I survived Dengue and headed to Barranquilla for Carnaval. My friends and I had a fabulous time watching beautiful parades, listening to classic Cumbia music, and dancing the night away in the streets. I was careful not to overxert myself or to drink too much, and I worked really hard to keep myself hydrated under the hot sun (harder when recovering from Dengue). On my last evening in Barranquilla a big group of friend and I went to a very popular dance party that is held there every year, Berbetronik, where I got to se one of my favorite groups, Sistema Solar, perform.
I went back to work after returning from my trip and I'm really enjoying my classes this semester. I get to work a lot with my boss, who is one of the greatest teachers I have ever met, and my conversation classes are a lot of fun.
On Friday afternoon, my great friend Laura and I headed to Armenia, one of the principal cities of the coffee region, by bus. The trip took about 9 hours. Our hostel in Armenia, Casa Quimbaya Backpackers Hostel, was lovely and had a delightful little cafe bar on the premises.
Saturday morning we headed to Salento, which I think is my favorite place in Colombia, beside San Agustín. It's just a gorgeous town, with lovely buildings, a peaceful atmosphere, and tons of wonderful places to eat and to drink coffee.
After leaving our things at our hostel we took the 1-hour walk to the coffee farm Finca Don Elías, where we were lucky enough to meet Don Elías himself. His grandson Carlos led the tour in Spanish, and I interpreted to English for the German and Korean members of the tour group who were more confident in their English than in their Spanish. After learning the coffee process, along with how El Niño has led to this and other coffee farms losing an entire semi-annual harvest, and finding that the beans which would be ready for the subsequent harvest were only 50 percent as many as what is normal for them. This has led to higher coffee prices. I also learned that nearly 95% of high-quality coffee produced in Colombia is exported with nearly all of the coffee that remains in the country being sold to visitors. In the supermarket in Salento, the available coffee was the same low-quality (though inexpensive) blended coffee sold here in Bogotá.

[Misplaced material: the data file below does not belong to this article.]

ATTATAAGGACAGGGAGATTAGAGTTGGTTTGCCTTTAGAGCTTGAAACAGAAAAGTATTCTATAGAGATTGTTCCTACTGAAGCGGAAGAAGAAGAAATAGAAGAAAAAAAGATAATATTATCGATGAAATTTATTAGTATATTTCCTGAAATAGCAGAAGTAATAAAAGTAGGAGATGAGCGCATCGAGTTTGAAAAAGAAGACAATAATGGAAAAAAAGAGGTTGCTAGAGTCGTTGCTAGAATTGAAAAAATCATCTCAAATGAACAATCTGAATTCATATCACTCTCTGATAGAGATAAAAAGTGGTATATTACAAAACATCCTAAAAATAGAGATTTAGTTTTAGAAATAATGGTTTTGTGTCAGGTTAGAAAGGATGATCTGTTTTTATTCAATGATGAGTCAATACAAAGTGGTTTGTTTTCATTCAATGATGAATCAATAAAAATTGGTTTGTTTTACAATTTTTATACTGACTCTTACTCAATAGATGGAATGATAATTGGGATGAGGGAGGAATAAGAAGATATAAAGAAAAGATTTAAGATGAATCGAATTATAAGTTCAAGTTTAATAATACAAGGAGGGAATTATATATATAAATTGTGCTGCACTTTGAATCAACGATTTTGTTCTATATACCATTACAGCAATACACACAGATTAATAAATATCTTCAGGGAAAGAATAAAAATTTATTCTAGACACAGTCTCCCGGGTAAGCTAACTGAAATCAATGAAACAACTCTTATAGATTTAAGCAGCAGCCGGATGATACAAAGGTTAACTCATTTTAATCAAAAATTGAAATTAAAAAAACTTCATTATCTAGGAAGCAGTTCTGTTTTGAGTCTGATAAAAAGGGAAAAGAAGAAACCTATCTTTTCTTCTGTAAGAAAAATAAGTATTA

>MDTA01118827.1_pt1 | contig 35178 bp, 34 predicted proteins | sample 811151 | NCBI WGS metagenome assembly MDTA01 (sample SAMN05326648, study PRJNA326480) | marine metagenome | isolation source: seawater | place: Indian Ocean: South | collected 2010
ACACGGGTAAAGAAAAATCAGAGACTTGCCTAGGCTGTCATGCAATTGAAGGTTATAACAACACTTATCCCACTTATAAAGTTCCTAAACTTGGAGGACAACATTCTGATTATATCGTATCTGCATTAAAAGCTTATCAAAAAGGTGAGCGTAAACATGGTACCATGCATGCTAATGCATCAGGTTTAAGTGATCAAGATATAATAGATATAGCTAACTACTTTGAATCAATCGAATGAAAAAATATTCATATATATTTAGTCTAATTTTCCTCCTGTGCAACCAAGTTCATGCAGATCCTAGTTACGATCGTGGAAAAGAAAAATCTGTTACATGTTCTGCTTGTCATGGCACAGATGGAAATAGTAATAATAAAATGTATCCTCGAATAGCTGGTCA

Sunday we rose early and prepared ourselves for the 25 kilometer Valle de Cocora hike. We rode in a packed-to-and-past-capacity jeep to the start of the trail. The views, on the cold and foggy morning, were incredible. We passed peaceful cows grazing in green pastures (like in a cartoon movie) and climbed steep hills to our first stop, the acaime hummingbird sanctuary, where we drank some delicious pineapple chicha and observed many dozens of brightly-hued hummingbirds. Next we continued the hike up over the top of a mountain and down into the valley below, overrun with the iconic and incredibly tall wax palms that are Colombia's national tree. We returned tired to Salento and rested in our hostel's comfy and welcoming hammocks.
Monday we visited Pereira, where we met our friend and fellow Fulbrighter Lindsay for a delicious coffee. Our flight back to Bogotá was only 30 minutes- we spent more time deplaning in Bogotá than we did in the air- so we had plenty of time to prepare for the coming week, and for Laura's departure. I miss her so much already, but am happy to know she is home safely and starting work right away in the Duluth public schools. Yay Laura!
This weekend I've decided to stay in Bogotá, to recuperate energy and save what remains of my monthly stipend. I've accepted a job in Costa Rica for part of the summer, and am still waiting to hear from Fulbright about next year - I'm really hoping to stay in Colombia as a Senior ETA. Well, I'll keep you posted!
Have a great week, everyone!